Dear fellow Republican,

Political speaking at the Neshoba County Fair ended yesterday as we heard from many of our Republican elected officials on the famous stage at the Pavilion in Founders Square.

The following Republicans spoke during the two-day period: Gov. Phil Bryant, Lt. Gov. Tate Reeves, Speaker Philip Gunn, Sec. of State Delbert Hosemann, Treasurer Lynn Fitch, Auditor Stacey Pickering, Insurance Commissioner Mike Chaney, Agriculture Commissioner Cindy Hyde-Smith, Public Service Commissioner Lynn Posey, Transportation Commissioner Dick Hall, Sen. Giles Ward, and Rep. Scott Bounds.

Mississippi Republican Chairman Joe Nosef was at the fairgrounds meeting with elected officials and supporters. He also appeared on the Gallo Show yesterday morning.

It was also great to see so many members of the legislature and other elected officials from throughout the state at the Fair.

You can view photos from Neshoba here.

Governor Calls for Job Growth, Education Improvements and Reduction of Teen Pregnancy

Gov. Phil Bryant’s speech at the Neshoba County Fair outlined Mississippi’s path forward, touting the importance of job creation, education reform and tackling teen pregnancy.

Bryant built upon his inaugural address, saying his administration’s no. 1 duty is making sure that every Mississippian who wants a job has one. He said Mississippi has made strides in creating a positive business climate that will lead to increased economic investment and job creation. Key measures of his Mississippi Works agenda, passed during the 2012 legislative session, are building economic momentum.

“In the seven months since I’ve been governor, I’ve been able to enjoy the best part of my job — announcing new jobs for Mississippians,” Bryant said. “Seventeen companies have either announced a new location in Mississippi or expanded their existing presence to more than 1,800 new jobs plus 400 existing jobs that have been retained.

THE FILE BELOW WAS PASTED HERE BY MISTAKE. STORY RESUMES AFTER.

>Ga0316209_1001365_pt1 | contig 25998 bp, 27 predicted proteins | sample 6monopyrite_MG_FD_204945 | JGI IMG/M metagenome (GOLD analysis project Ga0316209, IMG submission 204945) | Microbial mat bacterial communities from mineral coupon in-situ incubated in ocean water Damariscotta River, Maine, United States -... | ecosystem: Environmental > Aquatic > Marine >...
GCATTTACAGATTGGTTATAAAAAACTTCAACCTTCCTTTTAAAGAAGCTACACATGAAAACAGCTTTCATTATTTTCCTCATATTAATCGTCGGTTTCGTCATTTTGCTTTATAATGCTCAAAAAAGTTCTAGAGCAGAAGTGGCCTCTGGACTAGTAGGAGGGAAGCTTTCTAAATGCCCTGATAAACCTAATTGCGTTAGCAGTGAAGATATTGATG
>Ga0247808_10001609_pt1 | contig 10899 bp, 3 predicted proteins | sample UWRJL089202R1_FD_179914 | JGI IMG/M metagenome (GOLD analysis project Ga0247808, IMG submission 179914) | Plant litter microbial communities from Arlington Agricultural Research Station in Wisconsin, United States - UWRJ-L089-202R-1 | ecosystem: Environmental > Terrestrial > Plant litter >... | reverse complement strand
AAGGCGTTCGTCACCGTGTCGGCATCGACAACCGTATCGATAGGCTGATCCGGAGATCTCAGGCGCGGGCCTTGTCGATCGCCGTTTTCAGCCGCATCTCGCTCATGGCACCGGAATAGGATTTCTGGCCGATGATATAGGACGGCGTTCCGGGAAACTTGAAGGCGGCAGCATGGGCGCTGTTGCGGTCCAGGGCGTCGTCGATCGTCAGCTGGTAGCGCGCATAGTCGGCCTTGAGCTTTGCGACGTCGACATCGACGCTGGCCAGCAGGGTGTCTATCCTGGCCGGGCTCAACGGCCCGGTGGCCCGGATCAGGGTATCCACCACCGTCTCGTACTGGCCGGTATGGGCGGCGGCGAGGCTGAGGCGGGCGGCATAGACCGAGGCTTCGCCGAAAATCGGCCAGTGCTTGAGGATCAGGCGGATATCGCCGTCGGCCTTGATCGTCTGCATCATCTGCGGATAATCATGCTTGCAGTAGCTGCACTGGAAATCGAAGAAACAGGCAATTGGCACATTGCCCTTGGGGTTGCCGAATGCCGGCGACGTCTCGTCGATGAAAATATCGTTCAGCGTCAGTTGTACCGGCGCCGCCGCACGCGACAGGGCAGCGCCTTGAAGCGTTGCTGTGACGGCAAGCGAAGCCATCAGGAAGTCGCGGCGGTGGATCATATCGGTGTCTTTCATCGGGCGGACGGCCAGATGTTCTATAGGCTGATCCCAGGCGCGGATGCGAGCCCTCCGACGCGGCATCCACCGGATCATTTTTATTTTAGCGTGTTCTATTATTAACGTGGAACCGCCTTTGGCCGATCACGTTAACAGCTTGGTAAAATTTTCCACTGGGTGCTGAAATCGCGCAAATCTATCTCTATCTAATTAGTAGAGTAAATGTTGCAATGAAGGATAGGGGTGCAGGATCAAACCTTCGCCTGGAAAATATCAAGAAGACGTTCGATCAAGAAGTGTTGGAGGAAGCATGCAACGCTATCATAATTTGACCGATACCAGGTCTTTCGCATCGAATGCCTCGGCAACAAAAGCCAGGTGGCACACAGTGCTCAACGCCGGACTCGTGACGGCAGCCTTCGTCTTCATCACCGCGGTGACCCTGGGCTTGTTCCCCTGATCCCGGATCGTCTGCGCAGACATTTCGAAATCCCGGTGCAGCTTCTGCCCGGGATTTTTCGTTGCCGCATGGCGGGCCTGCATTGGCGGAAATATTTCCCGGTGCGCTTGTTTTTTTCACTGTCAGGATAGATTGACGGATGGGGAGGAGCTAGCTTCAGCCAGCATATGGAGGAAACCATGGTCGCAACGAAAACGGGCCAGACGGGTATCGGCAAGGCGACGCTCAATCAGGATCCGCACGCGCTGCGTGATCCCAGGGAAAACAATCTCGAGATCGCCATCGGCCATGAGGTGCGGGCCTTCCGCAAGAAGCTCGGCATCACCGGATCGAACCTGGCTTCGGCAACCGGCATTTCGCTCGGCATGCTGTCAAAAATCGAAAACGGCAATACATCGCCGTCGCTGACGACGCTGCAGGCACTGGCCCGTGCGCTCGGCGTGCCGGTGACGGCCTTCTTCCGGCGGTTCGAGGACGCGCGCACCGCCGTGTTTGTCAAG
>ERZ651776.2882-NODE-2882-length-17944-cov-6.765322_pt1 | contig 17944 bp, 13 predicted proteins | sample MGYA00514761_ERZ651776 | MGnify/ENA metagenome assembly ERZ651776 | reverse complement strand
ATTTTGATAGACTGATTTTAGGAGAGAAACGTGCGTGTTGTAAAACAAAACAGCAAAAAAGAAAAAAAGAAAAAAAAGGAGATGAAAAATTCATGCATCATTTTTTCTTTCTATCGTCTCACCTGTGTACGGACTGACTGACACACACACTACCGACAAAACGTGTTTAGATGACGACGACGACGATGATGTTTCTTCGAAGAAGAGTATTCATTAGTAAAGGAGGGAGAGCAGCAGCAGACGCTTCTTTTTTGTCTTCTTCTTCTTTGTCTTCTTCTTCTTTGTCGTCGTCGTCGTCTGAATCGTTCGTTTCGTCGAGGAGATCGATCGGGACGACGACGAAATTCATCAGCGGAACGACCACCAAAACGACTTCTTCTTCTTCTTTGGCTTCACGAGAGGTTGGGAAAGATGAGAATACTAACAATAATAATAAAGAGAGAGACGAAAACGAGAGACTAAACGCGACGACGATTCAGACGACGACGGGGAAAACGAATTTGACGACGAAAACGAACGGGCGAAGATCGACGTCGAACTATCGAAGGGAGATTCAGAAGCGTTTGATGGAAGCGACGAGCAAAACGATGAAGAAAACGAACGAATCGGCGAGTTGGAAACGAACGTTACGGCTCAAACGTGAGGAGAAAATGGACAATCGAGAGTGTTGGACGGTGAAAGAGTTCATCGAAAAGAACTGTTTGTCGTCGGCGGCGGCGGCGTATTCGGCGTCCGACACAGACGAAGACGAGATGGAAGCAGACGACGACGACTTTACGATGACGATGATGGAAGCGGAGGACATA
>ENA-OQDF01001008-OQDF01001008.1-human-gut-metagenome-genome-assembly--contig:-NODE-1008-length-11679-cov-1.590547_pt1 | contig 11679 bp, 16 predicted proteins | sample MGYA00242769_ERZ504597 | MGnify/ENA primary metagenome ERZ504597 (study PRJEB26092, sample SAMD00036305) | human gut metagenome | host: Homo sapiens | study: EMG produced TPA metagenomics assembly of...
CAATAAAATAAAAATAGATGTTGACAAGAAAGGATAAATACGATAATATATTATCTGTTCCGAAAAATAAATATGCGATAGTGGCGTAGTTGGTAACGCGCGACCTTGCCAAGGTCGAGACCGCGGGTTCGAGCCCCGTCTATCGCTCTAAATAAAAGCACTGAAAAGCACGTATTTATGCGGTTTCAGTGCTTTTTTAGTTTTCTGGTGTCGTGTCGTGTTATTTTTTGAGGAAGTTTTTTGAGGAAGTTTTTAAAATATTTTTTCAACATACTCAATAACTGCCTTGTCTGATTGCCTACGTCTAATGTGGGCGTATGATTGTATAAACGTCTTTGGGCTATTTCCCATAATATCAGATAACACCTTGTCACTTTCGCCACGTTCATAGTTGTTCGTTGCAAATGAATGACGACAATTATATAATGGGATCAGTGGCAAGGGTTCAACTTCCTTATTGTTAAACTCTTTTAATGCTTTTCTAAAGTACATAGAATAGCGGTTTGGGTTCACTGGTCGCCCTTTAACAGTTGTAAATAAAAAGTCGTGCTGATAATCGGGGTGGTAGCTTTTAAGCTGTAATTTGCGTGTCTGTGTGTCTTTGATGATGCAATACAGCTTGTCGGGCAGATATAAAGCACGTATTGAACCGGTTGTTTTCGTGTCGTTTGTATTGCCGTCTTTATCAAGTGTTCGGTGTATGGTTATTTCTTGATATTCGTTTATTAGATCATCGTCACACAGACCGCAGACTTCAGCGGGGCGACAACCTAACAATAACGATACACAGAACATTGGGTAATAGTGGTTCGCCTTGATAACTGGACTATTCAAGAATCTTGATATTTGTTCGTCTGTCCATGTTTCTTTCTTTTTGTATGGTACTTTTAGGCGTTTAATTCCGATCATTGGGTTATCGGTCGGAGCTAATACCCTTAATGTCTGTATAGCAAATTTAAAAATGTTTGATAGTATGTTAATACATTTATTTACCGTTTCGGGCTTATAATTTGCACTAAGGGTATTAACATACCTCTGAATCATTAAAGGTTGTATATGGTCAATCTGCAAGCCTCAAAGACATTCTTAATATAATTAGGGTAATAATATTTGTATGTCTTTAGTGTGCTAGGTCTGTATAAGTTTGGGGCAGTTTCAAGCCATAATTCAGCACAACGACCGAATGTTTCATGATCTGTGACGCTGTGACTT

“Now with the framework of things like the Health Care Industry Zone Act, offsets for the inventory tax and easing of regulations on small businesses, you will see even more companies looking to Mississippi because it works.”

Mississippi is attracting more jobs while seeing a decreasing unemployment rate, but he wants to see the progress continue, he said.

“I want to see unemployment at 7.5 percent by 2015,” Bryant said. “We have the best workforce in the world, and we are proving it. We are going to keep attracting new jobs, and we are going to keep investing in workforce training and development. I won’t move an inch from the belief that we have the best workers not only in America but in the world.”

Read the full release here.

Education Reform Essential To Improving Student Achievement, Lt. Gov. Reeves Says At Neshoba County Fairgrounds

Lt. Gov. Tate Reeves said on Wednesday he will continue his focus on reforming the state’s education system to improve student achievement and grow a stronger workforce. Reeves spoke at the 2012 Neshoba County Fair.

“I have a message for people in both parties who are scared of the future of education reform: buckle your seat belts,” Lt. Gov. Reeves said. “Reform is coming to Mississippi.”

Lt. Gov. Reeves said he will build upon the education reforms passed in the 2012 Legislative session, which included screening kindergarten and first grade students for dyslexia and consolidating administrations of struggling districts in both Sunflower and Bolivar counties.

The Legislature also passed a new rating system for school districts that will clearly communicate how districts are performing. In September, districts will be graded by A, B, C, D & F, which provides parents with a transparent system of assessing schools.

He expressed disappointment in the Board of Education’s recent decision to remove the dropout rate as an accountability factor in grading the districts as the Legislature implemented a new ratings plan.

“Some of our education leaders are more worried these grades could embarrass principals or administrators,” Lt. Gov. Reeves said. “But I’m more worried about the opportunities for our children than bad P.R. for the adults.”

Read the full release, and text of his speech, he